Advanced age is commonly thought to carry a poor prognosis in congestive heart failure, but the case has not been established. The Department of Veterans Affairs Cooperative Vasodilator-Heart Failure Trials (V-HeFT I and II) provided a large data base to assess the effect of age on hemodynamic profiles and survival in the failing heart.
Patients were stratified into four categories according to age: < or = 55, 56-60, 61-65, and > 65 years. The distributions of treatments and baseline characteristics from history, physical findings, and laboratory data were analyzed for differences across age categories. Survival curves were calculated for age strata according to treatment, presence or absence of coronary artery disease, ejection fraction, and peak oxygen consumption. Risk ratios for age and treatment categories showed no consistent trend of treatment effect on mortality. Age was significantly associated with coronary artery disease, hypertension, rhythm disturbances, systolic blood pressure, ejection fraction, and peak oxygen uptake, but successive age strata did not show incremental changes. Survival curves did not show progressively steeper slopes with advancing age. In V-HeFT I, the oldest patients did have the poorest survival, but age interacted with the presence of coronary artery disease and randomization into the placebo group.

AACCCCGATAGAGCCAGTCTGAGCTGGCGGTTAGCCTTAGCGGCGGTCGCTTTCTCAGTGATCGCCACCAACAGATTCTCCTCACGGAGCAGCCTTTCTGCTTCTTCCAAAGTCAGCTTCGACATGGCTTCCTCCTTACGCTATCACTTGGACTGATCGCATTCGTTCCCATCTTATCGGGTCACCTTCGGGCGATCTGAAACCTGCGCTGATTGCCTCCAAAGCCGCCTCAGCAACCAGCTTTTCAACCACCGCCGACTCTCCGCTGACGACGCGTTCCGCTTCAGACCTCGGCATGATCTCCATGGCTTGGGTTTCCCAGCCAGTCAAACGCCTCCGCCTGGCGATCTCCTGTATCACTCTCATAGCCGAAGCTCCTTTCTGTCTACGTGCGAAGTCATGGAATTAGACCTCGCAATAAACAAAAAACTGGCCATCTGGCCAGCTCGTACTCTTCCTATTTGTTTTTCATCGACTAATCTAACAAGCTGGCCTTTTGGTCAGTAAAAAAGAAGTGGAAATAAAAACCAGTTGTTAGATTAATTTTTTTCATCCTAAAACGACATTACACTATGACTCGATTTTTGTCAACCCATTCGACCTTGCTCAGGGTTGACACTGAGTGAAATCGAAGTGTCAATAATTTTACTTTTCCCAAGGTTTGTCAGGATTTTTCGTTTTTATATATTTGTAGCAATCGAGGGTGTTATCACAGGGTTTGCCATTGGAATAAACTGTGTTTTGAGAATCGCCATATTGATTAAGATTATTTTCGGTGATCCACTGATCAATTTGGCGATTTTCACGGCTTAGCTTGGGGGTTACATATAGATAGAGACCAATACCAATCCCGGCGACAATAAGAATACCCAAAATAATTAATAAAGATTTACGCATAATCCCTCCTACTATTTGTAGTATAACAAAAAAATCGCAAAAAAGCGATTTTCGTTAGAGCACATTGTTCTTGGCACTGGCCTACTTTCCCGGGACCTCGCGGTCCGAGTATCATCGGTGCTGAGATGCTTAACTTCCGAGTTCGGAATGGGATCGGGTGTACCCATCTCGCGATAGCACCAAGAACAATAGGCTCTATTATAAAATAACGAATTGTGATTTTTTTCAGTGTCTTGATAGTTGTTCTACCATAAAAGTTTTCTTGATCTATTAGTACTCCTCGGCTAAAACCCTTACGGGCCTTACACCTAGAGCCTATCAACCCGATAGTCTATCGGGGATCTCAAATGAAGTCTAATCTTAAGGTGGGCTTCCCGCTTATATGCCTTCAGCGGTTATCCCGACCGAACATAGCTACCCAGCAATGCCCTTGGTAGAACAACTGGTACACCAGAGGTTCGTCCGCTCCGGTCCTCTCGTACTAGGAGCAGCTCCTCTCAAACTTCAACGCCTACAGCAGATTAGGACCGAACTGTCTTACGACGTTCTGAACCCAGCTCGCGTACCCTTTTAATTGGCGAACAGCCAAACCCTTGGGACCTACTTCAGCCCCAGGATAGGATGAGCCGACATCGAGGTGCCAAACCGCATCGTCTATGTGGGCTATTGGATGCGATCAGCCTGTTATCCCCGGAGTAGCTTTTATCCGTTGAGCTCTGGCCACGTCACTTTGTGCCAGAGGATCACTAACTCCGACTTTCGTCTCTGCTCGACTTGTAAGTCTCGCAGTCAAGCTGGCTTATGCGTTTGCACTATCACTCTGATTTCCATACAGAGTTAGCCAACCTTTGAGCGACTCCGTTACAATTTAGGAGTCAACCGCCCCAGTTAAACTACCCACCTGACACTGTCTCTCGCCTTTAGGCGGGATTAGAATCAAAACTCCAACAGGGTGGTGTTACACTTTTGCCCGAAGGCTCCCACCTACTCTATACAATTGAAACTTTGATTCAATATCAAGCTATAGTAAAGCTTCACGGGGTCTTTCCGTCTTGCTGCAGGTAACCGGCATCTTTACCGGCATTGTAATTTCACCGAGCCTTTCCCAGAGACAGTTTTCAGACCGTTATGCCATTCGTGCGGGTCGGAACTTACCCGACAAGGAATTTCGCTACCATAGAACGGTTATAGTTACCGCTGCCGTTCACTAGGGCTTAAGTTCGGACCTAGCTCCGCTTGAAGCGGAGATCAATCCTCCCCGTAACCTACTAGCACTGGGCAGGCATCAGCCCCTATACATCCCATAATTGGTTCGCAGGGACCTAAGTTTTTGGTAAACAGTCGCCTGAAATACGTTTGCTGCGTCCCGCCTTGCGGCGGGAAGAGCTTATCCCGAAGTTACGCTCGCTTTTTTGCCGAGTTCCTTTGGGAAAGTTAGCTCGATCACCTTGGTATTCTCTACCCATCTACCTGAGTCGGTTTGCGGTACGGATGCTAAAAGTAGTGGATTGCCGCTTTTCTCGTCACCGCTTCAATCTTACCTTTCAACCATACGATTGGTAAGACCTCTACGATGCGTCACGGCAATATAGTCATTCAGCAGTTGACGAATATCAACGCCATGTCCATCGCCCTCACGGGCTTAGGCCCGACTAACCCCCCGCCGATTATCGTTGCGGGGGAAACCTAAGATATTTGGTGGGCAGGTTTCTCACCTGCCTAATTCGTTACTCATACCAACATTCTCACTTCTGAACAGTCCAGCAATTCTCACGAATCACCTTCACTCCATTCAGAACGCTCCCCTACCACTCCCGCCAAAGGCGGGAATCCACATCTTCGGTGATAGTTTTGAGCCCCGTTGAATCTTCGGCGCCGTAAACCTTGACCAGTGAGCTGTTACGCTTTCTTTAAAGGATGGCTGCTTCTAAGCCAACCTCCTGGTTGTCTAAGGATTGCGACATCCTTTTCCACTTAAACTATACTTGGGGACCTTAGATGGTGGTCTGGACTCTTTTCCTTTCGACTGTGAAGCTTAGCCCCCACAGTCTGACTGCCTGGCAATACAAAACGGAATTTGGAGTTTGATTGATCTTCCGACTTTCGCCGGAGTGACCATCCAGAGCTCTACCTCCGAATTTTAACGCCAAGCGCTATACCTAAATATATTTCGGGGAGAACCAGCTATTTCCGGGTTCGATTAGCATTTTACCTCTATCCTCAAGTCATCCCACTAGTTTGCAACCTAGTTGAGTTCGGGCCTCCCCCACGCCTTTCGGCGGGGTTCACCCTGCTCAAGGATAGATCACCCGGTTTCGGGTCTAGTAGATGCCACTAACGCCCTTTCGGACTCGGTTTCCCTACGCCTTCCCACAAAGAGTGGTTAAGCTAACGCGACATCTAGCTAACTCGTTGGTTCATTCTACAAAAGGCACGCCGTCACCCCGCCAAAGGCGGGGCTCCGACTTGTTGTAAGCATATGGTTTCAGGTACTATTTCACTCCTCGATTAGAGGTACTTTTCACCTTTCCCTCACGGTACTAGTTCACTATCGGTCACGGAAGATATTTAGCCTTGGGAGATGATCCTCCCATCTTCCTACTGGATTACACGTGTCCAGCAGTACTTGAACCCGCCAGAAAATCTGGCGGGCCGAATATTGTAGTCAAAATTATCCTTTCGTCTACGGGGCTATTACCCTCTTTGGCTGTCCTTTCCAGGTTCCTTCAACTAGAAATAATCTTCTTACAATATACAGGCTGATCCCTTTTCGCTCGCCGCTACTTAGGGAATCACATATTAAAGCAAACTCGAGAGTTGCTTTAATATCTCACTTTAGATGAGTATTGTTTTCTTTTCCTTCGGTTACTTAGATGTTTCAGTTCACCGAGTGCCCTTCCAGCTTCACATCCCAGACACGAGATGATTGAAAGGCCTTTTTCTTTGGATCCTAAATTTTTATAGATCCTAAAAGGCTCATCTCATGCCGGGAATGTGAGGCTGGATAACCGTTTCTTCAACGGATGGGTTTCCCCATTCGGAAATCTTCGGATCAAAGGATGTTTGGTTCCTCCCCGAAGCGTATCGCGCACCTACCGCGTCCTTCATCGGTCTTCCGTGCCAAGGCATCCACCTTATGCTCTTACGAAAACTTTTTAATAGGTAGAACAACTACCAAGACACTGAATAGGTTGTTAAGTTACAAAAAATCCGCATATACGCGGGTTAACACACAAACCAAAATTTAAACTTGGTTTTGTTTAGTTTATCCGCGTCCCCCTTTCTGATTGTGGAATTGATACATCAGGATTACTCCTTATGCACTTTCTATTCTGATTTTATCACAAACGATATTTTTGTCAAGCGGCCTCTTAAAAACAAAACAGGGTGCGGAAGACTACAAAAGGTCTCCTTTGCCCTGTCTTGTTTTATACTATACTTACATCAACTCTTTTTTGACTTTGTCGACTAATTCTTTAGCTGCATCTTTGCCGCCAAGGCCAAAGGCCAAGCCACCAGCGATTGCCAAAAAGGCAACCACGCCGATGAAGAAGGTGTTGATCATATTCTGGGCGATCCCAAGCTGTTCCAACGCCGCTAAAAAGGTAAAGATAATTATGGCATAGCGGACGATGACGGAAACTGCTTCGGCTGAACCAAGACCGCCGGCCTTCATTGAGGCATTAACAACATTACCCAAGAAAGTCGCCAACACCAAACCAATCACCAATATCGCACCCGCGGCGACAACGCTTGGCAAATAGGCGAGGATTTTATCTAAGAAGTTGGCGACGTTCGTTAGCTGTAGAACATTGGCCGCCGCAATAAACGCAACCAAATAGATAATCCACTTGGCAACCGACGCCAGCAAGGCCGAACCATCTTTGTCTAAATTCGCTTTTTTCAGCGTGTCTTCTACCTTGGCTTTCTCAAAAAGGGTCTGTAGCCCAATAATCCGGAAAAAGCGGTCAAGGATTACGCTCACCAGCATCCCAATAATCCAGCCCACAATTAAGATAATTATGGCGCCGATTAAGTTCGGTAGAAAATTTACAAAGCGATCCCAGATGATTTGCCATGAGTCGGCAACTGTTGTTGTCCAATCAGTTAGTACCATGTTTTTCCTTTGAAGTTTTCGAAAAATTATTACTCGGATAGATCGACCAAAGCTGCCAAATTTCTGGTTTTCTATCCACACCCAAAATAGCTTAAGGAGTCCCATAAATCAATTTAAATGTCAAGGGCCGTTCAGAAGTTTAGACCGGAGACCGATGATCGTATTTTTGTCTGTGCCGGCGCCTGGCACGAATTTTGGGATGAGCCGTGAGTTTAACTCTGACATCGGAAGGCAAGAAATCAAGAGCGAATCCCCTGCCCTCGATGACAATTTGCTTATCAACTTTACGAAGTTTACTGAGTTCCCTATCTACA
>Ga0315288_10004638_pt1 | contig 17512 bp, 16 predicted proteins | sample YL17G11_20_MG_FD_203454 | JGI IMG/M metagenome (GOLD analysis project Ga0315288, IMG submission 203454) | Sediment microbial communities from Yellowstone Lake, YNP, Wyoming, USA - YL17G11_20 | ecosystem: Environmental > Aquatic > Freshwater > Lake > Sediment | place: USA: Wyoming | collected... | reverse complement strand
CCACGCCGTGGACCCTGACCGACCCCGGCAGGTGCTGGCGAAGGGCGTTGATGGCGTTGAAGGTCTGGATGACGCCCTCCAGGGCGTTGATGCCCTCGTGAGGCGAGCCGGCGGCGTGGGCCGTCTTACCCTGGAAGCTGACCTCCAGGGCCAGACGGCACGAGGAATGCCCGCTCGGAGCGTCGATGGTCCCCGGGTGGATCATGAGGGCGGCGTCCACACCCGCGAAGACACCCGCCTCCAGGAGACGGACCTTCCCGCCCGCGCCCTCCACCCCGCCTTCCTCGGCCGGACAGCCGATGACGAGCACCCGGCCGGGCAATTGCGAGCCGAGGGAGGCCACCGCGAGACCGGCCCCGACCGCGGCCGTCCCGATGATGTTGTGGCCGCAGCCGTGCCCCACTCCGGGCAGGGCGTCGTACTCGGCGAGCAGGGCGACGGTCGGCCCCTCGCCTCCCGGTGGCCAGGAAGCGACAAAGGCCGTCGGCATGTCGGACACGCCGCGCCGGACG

Contrary to intuitive thinking, age alone did not shorten the survival in congestive heart failure patients who were < 75 years old and receiving optimal therapy.